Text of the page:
Sites A and B use the EGS4 boards of the OSN7500 to deploy the broadcast service. Site A uses the following configuration: port 1 - VCTRUNK1, 7×VC4 services; port 2 - VCTRUNK2, 3×VC4 services. Site B uses the following configuration: 2 VBs, VCTRUNK1, port 1, port 2, VCTRUNK2, port 3, port 4; the services are normal. When the channel capacity of vctrunk2 is expanded to 7×VC4, packets are discarded on port 1 at site B.
1. Expand the capacity of the EGS4 boards.
2. Reduce the channel capacity.
1. Broadcast limit of the VBs.
The chip has limited multicast and broadcast forwarding capabilities. The transmit rate of each multicast or broadcast port cannot exceed 9/X Mpps, where X is the number of ports connected in the multicast or broadcast domain. Note that even the source port must also participate in bandwidth allocation, although the multicast or broadcast service packet should not be forwarded to the source port. The transmit rate of each port cannot exceed 9/(number of port)*8*(packet length) Mbit/s. The actual test results may slightly deviate from the results of theoretical calculation using the calculation formula.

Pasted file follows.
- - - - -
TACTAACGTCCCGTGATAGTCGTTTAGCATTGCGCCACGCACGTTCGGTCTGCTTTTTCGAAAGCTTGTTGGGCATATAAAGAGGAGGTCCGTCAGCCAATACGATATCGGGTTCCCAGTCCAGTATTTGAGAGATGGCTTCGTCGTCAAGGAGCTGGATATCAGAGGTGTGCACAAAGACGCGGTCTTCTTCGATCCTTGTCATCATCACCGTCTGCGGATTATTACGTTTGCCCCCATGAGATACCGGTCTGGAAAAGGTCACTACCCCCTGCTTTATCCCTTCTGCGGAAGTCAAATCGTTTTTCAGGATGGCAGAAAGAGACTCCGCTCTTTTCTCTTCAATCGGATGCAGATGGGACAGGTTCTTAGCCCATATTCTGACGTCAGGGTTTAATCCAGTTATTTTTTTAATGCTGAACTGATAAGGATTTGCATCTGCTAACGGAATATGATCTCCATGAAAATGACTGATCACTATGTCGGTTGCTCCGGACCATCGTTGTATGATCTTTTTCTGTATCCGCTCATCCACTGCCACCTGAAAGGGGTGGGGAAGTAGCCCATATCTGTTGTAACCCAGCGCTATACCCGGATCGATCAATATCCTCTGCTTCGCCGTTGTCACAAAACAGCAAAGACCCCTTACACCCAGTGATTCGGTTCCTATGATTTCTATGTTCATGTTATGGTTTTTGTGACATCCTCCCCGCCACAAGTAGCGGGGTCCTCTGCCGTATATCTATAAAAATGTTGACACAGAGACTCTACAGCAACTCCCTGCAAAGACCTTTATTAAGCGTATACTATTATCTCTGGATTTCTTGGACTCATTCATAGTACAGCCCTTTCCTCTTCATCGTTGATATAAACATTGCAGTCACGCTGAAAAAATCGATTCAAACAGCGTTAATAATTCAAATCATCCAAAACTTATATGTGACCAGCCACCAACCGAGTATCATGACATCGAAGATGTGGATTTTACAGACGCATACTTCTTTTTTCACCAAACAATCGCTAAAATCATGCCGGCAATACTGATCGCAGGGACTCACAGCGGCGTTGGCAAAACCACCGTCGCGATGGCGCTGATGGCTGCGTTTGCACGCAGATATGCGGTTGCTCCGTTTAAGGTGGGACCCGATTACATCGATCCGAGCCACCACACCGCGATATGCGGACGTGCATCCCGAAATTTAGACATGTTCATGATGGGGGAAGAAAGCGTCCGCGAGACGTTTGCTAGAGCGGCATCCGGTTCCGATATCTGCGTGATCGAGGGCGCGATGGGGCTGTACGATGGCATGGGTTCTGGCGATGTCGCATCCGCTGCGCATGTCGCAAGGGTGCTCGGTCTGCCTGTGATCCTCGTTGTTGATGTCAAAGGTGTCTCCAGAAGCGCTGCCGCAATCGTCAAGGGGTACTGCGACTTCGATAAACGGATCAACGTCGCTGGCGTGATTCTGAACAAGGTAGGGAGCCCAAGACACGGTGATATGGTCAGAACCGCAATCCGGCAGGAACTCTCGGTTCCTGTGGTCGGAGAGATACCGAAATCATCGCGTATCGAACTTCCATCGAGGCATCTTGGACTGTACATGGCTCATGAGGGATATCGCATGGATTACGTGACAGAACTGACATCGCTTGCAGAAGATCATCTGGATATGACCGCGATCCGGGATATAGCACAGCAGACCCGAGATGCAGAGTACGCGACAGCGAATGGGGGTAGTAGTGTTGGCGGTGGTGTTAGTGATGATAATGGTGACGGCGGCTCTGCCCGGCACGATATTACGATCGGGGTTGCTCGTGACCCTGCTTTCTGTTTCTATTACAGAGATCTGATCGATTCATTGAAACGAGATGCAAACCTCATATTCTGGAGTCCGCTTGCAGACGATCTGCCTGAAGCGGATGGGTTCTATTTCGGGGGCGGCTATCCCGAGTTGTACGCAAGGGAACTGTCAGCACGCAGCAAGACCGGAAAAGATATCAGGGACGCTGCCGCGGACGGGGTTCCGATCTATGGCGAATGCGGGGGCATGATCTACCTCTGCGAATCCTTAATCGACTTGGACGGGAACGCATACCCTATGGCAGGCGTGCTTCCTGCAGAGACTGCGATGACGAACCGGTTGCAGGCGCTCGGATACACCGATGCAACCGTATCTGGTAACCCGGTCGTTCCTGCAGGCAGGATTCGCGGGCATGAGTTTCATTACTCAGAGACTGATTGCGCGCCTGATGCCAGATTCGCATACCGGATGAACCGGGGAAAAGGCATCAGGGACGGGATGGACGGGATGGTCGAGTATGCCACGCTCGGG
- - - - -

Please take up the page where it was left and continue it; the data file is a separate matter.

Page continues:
2. When a packet enters the board from an Ethernet interface or a VCG interface, the board splits the packet into fixed-length segments. The theoretical rate of the board during the processing of these segments is about 2.9 G bit/s to 5.8 Gbit/s bidirectionally or up to 2.5 Gbit/s unidirectionally. Therefore, the bandwidth varies with the packet length. In practical networks, long packets do not appear only at the time when the chip’s processing efficiency is the lowest and thus the bandwidth can be more than 2 Gbit/s.
In sum, broadcast packets at a rate of 900 Mbit/s cannot simultaneously enter port 1 and port 2 at site A. The total bandwidth of port 2, port 3, and port 4 at site B will reach 3.6 Gbit/s.